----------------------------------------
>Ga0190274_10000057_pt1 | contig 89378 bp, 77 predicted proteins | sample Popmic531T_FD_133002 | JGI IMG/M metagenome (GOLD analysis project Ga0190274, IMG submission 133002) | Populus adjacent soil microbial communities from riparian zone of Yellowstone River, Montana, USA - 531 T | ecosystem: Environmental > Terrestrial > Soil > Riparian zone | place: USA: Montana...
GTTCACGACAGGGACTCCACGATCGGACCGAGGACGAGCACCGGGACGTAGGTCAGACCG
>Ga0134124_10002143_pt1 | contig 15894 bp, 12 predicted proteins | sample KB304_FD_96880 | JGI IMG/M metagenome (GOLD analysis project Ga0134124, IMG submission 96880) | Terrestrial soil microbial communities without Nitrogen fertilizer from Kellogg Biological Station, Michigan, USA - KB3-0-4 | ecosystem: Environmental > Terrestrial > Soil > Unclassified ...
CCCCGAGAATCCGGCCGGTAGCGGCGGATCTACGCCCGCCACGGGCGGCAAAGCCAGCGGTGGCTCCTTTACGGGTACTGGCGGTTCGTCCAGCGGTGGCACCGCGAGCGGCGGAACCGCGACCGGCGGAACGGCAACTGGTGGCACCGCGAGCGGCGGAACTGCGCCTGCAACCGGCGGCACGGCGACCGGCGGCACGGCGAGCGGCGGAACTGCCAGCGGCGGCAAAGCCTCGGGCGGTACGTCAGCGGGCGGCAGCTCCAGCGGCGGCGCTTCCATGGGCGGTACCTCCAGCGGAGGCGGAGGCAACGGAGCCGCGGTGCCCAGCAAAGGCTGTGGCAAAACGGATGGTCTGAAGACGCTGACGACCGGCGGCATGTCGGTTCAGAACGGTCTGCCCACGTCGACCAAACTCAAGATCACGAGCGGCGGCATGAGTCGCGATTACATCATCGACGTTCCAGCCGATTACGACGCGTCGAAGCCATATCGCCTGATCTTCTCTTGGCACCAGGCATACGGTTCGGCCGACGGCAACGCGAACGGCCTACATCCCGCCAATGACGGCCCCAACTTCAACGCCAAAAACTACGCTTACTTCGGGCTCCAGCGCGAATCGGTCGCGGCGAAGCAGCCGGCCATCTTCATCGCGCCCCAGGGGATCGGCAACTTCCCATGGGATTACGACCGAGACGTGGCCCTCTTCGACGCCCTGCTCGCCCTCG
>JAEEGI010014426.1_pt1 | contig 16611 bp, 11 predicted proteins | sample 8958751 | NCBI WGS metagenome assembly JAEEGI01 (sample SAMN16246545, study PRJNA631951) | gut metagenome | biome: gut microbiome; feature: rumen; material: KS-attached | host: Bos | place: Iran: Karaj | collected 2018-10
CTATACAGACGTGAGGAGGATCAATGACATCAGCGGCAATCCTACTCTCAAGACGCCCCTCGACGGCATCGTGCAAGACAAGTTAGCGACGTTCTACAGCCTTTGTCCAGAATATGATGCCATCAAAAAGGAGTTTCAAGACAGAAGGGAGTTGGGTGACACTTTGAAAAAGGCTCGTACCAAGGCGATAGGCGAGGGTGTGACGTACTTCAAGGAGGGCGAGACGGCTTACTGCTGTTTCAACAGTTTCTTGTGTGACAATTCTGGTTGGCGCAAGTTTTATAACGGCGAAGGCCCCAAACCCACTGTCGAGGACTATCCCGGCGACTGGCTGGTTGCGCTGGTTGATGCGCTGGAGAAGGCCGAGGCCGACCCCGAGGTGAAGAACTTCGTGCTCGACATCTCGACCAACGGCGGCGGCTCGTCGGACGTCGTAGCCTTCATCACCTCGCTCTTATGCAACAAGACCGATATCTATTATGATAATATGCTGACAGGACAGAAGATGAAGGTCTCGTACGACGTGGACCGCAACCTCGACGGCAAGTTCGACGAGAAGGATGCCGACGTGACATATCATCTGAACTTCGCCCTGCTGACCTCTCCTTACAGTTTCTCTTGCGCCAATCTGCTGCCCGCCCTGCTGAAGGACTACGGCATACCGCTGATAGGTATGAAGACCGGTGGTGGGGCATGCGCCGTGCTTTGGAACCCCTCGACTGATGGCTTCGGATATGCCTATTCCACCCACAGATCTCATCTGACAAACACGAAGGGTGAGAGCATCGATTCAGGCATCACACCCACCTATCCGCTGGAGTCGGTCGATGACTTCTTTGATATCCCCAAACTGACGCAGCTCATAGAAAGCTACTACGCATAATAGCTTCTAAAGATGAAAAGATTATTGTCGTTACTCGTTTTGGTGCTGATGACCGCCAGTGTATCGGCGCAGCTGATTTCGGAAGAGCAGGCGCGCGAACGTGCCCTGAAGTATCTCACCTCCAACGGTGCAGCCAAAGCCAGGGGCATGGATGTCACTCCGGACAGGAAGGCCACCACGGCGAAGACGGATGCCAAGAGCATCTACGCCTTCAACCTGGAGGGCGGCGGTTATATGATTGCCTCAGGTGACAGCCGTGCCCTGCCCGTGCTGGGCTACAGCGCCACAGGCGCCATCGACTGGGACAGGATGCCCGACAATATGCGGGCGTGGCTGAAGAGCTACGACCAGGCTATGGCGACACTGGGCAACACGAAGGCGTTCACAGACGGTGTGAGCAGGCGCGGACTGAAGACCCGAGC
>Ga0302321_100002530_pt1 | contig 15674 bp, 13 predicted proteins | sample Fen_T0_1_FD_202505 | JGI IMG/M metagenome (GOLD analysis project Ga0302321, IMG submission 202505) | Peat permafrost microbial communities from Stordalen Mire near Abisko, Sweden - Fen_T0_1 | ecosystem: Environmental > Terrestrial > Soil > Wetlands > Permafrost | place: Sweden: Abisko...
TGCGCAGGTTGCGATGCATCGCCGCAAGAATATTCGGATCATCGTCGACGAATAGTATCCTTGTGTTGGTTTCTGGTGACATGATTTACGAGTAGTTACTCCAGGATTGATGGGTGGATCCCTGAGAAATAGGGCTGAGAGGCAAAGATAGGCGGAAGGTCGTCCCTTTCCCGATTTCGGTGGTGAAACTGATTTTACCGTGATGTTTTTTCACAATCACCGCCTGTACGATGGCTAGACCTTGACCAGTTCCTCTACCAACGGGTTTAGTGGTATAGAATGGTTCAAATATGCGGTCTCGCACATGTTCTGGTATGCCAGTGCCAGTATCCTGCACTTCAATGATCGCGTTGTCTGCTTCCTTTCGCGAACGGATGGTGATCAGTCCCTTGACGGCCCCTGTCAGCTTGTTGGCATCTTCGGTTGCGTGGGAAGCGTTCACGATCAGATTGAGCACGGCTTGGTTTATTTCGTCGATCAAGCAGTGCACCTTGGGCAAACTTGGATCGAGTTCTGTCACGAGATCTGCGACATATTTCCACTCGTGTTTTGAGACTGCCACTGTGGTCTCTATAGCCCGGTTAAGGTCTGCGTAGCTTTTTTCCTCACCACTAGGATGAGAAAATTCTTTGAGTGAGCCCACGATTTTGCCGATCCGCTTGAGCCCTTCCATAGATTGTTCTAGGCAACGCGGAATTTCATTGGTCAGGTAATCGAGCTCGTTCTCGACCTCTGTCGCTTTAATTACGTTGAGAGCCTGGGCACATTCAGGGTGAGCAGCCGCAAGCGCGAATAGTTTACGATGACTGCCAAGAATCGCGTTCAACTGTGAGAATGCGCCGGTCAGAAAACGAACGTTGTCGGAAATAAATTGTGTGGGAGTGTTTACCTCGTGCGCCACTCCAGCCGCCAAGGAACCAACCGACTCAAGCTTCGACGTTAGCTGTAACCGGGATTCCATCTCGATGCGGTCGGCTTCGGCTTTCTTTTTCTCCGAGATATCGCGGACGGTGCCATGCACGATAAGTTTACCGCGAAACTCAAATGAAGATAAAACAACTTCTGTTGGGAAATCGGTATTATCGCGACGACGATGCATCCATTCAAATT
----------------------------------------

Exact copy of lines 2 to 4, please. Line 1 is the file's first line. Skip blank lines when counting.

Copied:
GTTCACGACAGGGACTCCACGATCGGACCGAGGACGAGCACCGGGACGTAGGTCAGACCG
>Ga0134124_10002143_pt1 | contig 15894 bp, 12 predicted proteins | sample KB304_FD_96880 | JGI IMG/M metagenome (GOLD analysis project Ga0134124, IMG submission 96880) | Terrestrial soil microbial communities without Nitrogen fertilizer from Kellogg Biological Station, Michigan, USA - KB3-0-4 | ecosystem: Environmental > Terrestrial > Soil > Unclassified ...
CCCCGAGAATCCGGCCGGTAGCGGCGGATCTACGCCCGCCACGGGCGGCAAAGCCAGCGGTGGCTCCTTTACGGGTACTGGCGGTTCGTCCAGCGGTGGCACCGCGAGCGGCGGAACCGCGACCGGCGGAACGGCAACTGGTGGCACCGCGAGCGGCGGAACTGCGCCTGCAACCGGCGGCACGGCGACCGGCGGCACGGCGAGCGGCGGAACTGCCAGCGGCGGCAAAGCCTCGGGCGGTACGTCAGCGGGCGGCAGCTCCAGCGGCGGCGCTTCCATGGGCGGTACCTCCAGCGGAGGCGGAGGCAACGGAGCCGCGGTGCCCAGCAAAGGCTGTGGCAAAACGGATGGTCTGAAGACGCTGACGACCGGCGGCATGTCGGTTCAGAACGGTCTGCCCACGTCGACCAAACTCAAGATCACGAGCGGCGGCATGAGTCGCGATTACATCATCGACGTTCCAGCCGATTACGACGCGTCGAAGCCATATCGCCTGATCTTCTCTTGGCACCAGGCATACGGTTCGGCCGACGGCAACGCGAACGGCCTACATCCCGCCAATGACGGCCCCAACTTCAACGCCAAAAACTACGCTTACTTCGGGCTCCAGCGCGAATCGGTCGCGGCGAAGCAGCCGGCCATCTTCATCGCGCCCCAGGGGATCGGCAACTTCCCATGGGATTACGACCGAGACGTGGCCCTCTTCGACGCCCTGCTCGCCCTCG